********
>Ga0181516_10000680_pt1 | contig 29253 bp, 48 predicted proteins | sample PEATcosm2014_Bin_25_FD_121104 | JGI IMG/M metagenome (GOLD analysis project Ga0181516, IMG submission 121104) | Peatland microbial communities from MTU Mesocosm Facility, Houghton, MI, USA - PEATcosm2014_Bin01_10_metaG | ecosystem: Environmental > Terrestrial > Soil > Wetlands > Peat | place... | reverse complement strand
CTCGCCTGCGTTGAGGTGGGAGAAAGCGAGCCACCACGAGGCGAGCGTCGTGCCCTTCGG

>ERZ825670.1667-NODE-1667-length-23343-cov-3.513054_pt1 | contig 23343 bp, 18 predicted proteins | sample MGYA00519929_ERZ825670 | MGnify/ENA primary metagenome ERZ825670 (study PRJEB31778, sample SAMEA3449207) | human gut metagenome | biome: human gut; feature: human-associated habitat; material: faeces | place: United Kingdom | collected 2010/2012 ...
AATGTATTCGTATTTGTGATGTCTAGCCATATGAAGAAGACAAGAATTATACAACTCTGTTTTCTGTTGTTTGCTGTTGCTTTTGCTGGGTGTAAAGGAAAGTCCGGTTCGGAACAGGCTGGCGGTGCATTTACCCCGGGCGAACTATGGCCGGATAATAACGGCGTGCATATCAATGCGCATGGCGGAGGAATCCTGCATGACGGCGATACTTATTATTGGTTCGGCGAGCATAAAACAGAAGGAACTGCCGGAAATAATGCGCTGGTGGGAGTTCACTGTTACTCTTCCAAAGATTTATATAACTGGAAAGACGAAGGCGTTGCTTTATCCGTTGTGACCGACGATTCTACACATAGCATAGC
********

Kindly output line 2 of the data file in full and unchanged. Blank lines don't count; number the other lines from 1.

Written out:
CTCGCCTGCGTTGAGGTGGGAGAAAGCGAGCCACCACGAGGCGAGCGTCGTGCCCTTCGG